Berlinale Competition title is an acerbic satire which targets the Austrian middle class

Wild Mouse

Dir/scr. Josef Hader. Austria, 2017. 103 mins.

Best known in German-speaking territories as a top cabaret entertainer, Josef Hader has also gained quite a reputation as the disheveled sleuth Simon Brenner in the Willi Haas/Wolfgang Murenberger series of sardonic mystery movies (Silentium, The Bone Man) which pitilessly trashed the Austrian middle class. Now, adding another feather to his cap at the age of 55, he is makes his directoral debut with his own script for Wild Mouse, anacerbic satire which targets the same bourgeoisie and its ludicrously ugly underbelly barely dissimulated by perfectly tailored manners.

As far as revenge goes, Georg is basically a nerd bereft of any real imagination

Though his take on typical Austrian respectability is never less than sarcastic, and every other social class in the country gets a well-deserved barb or two, Hader has a serious problem keeping his jaundiced view of his characters within a functional script and after a promising first act, the plot gradually falls apart into a series of sketches whose points are often dulled by self-indulgence, thin characters or a lack of dramatic coherence.

Hader’s reputation may carry the film through German-speaking countries but once subtitles enter the picture, much of the irony will probably be lost.

Unsurprisingly taking the lead, Hader plays Georg, an admired and much feared music critic who is kicked out of his job after 25 mighty,glorious years. Angry, insulted and most of all terrified, for there is nothing else in his life, he refuses to tell his wife,Johanna (Pia Hierzegger) a 43 year-old shrink whose only real concern in life is getting pregnant, that he is now unemployed.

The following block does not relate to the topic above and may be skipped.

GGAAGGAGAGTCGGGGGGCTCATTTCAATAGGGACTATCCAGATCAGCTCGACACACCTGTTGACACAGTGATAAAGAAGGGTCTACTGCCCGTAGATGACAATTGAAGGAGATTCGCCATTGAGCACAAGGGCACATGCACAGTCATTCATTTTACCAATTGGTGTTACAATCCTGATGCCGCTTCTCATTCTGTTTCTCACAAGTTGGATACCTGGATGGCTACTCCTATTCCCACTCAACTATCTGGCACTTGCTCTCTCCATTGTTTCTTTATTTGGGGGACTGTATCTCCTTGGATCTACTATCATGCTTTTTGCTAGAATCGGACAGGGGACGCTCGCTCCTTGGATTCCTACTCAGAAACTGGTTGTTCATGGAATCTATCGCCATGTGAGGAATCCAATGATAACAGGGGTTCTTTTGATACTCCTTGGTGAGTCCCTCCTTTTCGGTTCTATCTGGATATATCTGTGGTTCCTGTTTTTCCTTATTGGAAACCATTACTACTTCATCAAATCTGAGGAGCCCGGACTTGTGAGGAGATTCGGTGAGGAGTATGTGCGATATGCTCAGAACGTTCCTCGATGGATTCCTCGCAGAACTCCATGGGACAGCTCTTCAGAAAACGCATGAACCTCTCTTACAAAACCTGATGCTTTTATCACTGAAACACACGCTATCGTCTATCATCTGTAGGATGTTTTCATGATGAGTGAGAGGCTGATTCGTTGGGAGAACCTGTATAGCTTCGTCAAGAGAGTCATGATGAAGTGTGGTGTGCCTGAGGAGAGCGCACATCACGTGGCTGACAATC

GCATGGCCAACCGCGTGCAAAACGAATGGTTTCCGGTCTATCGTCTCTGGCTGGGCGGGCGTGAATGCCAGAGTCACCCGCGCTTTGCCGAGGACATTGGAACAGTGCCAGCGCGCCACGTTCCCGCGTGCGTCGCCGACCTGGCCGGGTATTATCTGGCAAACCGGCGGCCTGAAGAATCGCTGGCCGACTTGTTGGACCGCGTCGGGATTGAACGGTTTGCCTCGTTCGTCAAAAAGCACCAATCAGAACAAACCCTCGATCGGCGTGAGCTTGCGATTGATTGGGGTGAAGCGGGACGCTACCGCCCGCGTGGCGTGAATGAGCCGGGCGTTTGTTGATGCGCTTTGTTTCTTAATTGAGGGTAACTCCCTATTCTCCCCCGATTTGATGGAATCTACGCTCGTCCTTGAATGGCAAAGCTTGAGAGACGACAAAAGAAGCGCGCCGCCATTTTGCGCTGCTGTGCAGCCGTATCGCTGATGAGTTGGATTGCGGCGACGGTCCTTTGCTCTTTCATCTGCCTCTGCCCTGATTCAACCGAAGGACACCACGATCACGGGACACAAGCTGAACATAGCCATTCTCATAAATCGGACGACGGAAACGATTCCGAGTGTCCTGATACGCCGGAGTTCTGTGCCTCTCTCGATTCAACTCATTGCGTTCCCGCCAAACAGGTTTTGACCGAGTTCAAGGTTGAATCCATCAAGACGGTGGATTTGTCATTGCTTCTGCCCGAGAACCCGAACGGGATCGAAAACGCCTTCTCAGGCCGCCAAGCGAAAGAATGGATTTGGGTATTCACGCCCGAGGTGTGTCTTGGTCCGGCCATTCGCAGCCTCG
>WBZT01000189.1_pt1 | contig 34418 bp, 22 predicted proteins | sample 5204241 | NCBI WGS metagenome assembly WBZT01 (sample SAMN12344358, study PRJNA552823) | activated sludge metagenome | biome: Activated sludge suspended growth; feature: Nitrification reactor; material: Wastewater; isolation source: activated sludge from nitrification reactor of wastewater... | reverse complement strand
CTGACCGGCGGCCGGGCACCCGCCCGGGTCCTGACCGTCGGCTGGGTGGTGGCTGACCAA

Georg vows eternal revenge against the boss (Jorg Hartmann) who fired him and in the meantime, sits in the Prater, reads the news and fumes when his name is used above the incompetent columns written by the stooges who have replaced him on the paper. Finally he stumbles upon a lower class roughneck, Erich (Georg Friedrich) who, ages ago, used to beat him up at school. With Georg’s money and Erich’s technical expertise they fix a Prater rollercoaster (a ride on it is supposed to reflect Georg’s state of mind). Johanna, meanwhile, still believes he is attending concerts and press conferences every time she calls to tell him she’s ovulating and he needs to rush back home to fulfill his marital duties.

But as far as revenge goes, Georg is basically a nerd bereft of any real imagination. He starts by scratching the car of his nemesis and escalates from here, though even the police can’t believe that Herr Doktor, who does such a beautiful job of destroying his victims on paper, is capable of making so little significant damage in real life and they send him packing home with a pat on his shoulder. He wants to be really nasty but doesn’t quite know how to do it.

Since, to quote The Tea House of the August Moon, irony - just like pornography - is a matter of geography, Hader’s gibes will not register with all audiences and, lacking an imaginative, malicious but coherent Willi Haas plot, they tend to be telephoned in advance, cover too much ground and are drawn out longer than necessary.

Hader’s two self-taught cameramen, Andreas Thalhammer and Xiasu Han, provide a pleasant visual landscape, particularly effective in the final, snow-covered segments shot in the Austrian Alps. But since his characters are never much deeper than a cabaret pun, this is exactly how they are treated by his cast. As for Hader, he looks and acts just like the disheveled Simon Brenner, not quite the appearance or conduct of a respected classical music critic.  Putting Schubert, Beethoven or Vivaldi on the soundtrack can’t go really wrong, but using The Death and the Maiden, Eroica or La Follia, is a bit too transparent a hint for the mood of his despondent, hapless critic.  

Production companies: WEGA Film Produktion

Producers: Michael Katz, Veit Heiduschka

International sales: Match Factory (

Cinematography: Andreas Thalhammer, Xiasu Han

Editing: Ulrike Koller, Monika Willi, Christoph Brunner

Production design: Christoph Kanter

Main Cast: Josef Hader, Pia Hierzegger, Jorg Hartmann, Georg Friedrich, Denis Moschito,  Crina Semciuc, Nora Waldstetten